286366 Impact of Temperature On PEMFC Gas-Diffusion Layer Properties

Wednesday, October 31, 2012: 1:04 PM
322 (Convention Center )
Anthony Kwong1,2, Haluna Gunterman1,2 and Adam Weber3, (1)University of California Berkeley, Berkeley, CA, (2)Lawrence Berkeley National Laboratory, Berkeley, CA, (3)Environmental Energy Technology Division, Lawrence Berkeley National Laboratory, Berkeley, CA

Impact of Temperature on PEMFC Gas-Diffusion Layer Properties

Anthony Kwong1,2, Haluna P. Gunterman1,2, Adam Z. Weber2

1University of California, Berkeley, CA 94720-1462


2Lawrence Berkeley National Laboratory

1 Cyclotron Rd, MS 70-108B

Berkeley, CA 94720

The characterization of gas-diffusion layer (GDL) properties has been critical in understanding two-phase flow of water and gas within proton-exchange-membrane fuel cells (PEMFCs). In recent years, many studies of the capillary pressure versus saturation relationship for GDLs have been performed at room temperature. However, PEMFC operating temperatures are typically between 50C to 80C. Thus, the water-uptake studies to date may not be accurate representations of the water transport phenomenon within the PEMFC during operation. In addition, most other transport properties including permeability, thermal conductivity, breakthrough pressure, and surface adhesion forces are also only measured at room temperature. In this talk, the impact of temperature (from ambient up to 80C) on these properties and system response will be discussed.

The GDL samples used were SGL 24AA and SGL 24EA. These samples have a PTFE loading of 0% and 30% respectively and a thickness of 0.19 mm. Water-uptake measurements were conducted to measure the capillary pressure saturation curve in a setup and methodology developed by Gostick et al.1 The experiments were conducted at 25C, 60C and 70C in an environmental chamber. Humidity was also varied from 0% to 90% but showed no measurable effect; thus, humidity was maintained at 50% for all temperature studies. Figure 1 and figure 2 show the capillary pressure- saturation curves for SGL 24AA and SGL 24EA, respectively. As temperature increases, the residual saturation also increases. This is to be expected since the surface tension of water decreases as temperature increases. Thus, at higher temperatures, water does not adhere to itself as well as it does in lower temperatures. This allows for the formation of more disconnected water pathways within the sample and hence, the residual saturation increases as temperature increases. The contact angle of water on the sample also varies as a function of temperature, and the surface adhesion force at higher temperatures was measured using a sliding-angle technique.2 At higher temperatures, the sample becomes more wetting (or more hydrophilic). This is evident in our data by noticing the shift towards the negative capillary pressure as temperature is increased. From the Young- Laplace equation, the pressure difference resulting from the temperature changes can be calculated. For our temperature range of 25C to 70C, the corresponding pressure differences are -14 Pa and -12 Pa respectively. Comparing the SGL 24AA and SGL 24EA, it is evident that the overall net effect of temperature change (increase in residual saturation and increase in wettability) is greater for SGL 24AA. This is explained by the presence of more exposed carbon within the 24AA sample (no polytetrafluoroethylene content) which oxidizes at higher temperatures, in agreement with ex-situ-aged sample results.2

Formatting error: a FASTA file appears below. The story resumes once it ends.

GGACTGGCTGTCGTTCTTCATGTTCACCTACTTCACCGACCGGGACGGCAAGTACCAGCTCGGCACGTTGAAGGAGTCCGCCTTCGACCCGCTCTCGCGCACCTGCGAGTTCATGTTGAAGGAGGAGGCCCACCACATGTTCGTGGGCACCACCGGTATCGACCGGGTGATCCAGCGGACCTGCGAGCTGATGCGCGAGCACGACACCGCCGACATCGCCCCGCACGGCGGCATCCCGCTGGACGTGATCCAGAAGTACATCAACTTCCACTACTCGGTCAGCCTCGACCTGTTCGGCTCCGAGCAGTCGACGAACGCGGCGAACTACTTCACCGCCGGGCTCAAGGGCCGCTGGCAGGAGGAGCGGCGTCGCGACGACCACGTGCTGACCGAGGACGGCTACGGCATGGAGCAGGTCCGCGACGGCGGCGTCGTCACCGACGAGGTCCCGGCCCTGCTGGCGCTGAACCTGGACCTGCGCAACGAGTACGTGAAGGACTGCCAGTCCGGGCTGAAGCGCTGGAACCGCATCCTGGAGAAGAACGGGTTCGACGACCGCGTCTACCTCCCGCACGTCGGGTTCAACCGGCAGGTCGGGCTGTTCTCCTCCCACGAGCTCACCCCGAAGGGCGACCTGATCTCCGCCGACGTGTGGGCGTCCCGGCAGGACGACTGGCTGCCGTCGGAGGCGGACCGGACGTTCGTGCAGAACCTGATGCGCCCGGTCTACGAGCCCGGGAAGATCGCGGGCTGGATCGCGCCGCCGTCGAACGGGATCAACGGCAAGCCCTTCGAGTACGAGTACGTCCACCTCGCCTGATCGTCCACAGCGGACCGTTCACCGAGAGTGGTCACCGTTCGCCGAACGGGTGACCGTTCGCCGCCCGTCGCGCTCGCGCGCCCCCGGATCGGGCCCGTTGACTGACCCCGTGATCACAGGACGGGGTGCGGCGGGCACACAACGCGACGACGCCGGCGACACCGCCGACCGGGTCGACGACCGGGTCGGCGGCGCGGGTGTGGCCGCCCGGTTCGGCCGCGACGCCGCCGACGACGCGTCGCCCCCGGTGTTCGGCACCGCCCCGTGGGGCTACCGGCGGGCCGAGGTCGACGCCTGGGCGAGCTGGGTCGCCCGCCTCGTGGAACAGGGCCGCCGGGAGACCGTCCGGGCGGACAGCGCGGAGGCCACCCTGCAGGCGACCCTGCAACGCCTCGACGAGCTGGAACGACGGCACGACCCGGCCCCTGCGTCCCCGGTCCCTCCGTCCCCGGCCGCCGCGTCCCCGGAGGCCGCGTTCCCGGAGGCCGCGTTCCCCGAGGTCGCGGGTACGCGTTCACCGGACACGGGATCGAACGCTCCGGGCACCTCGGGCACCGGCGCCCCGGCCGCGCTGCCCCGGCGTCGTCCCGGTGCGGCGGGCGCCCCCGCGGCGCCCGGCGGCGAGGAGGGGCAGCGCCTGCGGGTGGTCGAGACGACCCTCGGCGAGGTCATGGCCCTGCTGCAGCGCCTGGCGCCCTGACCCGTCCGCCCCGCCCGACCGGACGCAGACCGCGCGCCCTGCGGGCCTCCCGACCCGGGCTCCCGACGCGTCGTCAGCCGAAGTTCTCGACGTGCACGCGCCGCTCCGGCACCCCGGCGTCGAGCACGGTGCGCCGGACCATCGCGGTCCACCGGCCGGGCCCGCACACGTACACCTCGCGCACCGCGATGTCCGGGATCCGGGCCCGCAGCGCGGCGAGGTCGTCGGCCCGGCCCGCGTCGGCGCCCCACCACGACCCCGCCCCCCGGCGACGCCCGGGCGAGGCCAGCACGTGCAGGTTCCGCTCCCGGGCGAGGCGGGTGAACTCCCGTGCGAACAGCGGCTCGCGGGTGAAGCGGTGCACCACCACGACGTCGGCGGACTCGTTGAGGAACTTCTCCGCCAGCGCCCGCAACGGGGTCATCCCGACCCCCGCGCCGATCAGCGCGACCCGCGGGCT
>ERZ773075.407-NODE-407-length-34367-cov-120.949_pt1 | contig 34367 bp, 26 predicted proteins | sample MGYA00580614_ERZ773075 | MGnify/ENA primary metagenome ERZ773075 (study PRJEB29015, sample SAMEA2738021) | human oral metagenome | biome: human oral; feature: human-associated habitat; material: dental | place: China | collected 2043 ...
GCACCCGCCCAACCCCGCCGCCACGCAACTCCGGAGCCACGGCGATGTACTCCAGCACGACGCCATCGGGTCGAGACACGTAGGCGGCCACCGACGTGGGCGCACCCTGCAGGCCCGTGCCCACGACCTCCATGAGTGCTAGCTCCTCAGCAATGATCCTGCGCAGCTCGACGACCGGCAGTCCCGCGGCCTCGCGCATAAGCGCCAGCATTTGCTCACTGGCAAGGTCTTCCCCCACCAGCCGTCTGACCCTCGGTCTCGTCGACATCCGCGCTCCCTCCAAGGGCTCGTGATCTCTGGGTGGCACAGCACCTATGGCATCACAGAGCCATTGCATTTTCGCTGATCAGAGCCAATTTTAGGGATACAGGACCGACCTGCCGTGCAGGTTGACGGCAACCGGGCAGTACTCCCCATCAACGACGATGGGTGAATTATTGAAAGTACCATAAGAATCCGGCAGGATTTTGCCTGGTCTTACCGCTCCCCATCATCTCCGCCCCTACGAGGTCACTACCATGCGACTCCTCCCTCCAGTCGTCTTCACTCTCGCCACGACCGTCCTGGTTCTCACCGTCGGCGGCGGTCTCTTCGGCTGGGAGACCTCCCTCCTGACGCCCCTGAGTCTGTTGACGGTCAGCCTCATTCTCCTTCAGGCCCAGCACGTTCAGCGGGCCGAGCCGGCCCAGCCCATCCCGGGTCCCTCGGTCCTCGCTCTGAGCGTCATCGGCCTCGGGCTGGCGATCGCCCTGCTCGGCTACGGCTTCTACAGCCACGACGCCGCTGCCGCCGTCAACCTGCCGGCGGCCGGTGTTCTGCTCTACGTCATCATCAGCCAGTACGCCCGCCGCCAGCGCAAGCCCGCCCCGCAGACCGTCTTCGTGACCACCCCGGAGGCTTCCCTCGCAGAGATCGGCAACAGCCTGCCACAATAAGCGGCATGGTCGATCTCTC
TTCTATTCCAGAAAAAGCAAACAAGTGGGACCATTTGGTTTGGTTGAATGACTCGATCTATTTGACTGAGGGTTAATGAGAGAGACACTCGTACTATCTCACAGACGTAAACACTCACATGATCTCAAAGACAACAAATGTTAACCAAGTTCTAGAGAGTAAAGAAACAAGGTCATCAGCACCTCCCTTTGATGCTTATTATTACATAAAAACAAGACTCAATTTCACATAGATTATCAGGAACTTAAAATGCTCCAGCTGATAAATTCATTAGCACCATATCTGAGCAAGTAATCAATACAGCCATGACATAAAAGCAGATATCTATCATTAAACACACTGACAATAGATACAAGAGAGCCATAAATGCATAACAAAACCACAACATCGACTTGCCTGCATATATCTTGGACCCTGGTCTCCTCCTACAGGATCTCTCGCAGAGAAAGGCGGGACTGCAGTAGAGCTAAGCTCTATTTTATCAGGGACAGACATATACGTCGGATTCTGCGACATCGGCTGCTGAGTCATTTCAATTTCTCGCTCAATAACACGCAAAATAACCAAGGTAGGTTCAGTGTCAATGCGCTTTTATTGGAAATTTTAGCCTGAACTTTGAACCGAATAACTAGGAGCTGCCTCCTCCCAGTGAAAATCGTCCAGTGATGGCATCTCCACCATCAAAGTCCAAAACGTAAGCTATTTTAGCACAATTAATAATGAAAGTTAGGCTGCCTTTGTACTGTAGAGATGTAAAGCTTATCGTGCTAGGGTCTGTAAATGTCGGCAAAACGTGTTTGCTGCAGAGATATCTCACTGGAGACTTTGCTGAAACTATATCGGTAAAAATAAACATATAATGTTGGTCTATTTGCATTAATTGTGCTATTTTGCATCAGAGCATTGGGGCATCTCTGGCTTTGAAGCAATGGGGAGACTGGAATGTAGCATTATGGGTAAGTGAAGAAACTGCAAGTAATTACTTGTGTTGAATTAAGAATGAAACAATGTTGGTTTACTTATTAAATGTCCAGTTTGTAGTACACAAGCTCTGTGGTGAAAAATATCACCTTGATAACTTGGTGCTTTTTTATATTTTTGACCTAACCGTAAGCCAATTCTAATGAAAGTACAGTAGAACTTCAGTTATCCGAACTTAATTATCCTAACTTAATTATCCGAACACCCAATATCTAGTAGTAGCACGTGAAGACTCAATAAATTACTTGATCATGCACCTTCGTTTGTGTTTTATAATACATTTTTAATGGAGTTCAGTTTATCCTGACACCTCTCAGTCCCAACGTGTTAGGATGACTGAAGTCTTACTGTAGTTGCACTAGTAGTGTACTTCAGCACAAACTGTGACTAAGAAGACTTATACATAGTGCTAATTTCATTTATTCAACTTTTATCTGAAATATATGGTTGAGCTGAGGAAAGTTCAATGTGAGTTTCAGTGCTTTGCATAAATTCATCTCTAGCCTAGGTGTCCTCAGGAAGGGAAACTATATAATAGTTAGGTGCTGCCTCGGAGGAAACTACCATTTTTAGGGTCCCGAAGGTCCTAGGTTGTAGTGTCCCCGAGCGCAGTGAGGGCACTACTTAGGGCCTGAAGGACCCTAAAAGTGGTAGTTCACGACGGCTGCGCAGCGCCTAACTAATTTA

In addition to adhesions force and capillary properties, the permeability and thermal conductivity of the samples were measured at various temperatures. The determined relationships were fit and used in a sample two-phase flow model to predict the changes due to temperature on liquid versus vapor transport through the GDL.


This work was funded by the Assistant Secretary for Energy Efficiency and Renewable Energy, Fuel Cell Technologies Program, of the U. S. Department of Energy under contract number DE-AC02-05CH11231.


1. Gostick JT, Ioannidis MA, Fowler MW, Pritzker MD., Electrochem. Comm., 10, 1520 (2008).

2. P. K. Das, A. Grippin, A. Kwong, A. Z. Weber, J. Electrochem. Soc., 159, B489 (2012).

Figure 1. Capillary-pressure saturation curve of SGL 24AA. Temperature is increased from low to high.


Figure 2. Capillary-pressure saturation curve of SGL 24EA. Temperature is increased from low to high.


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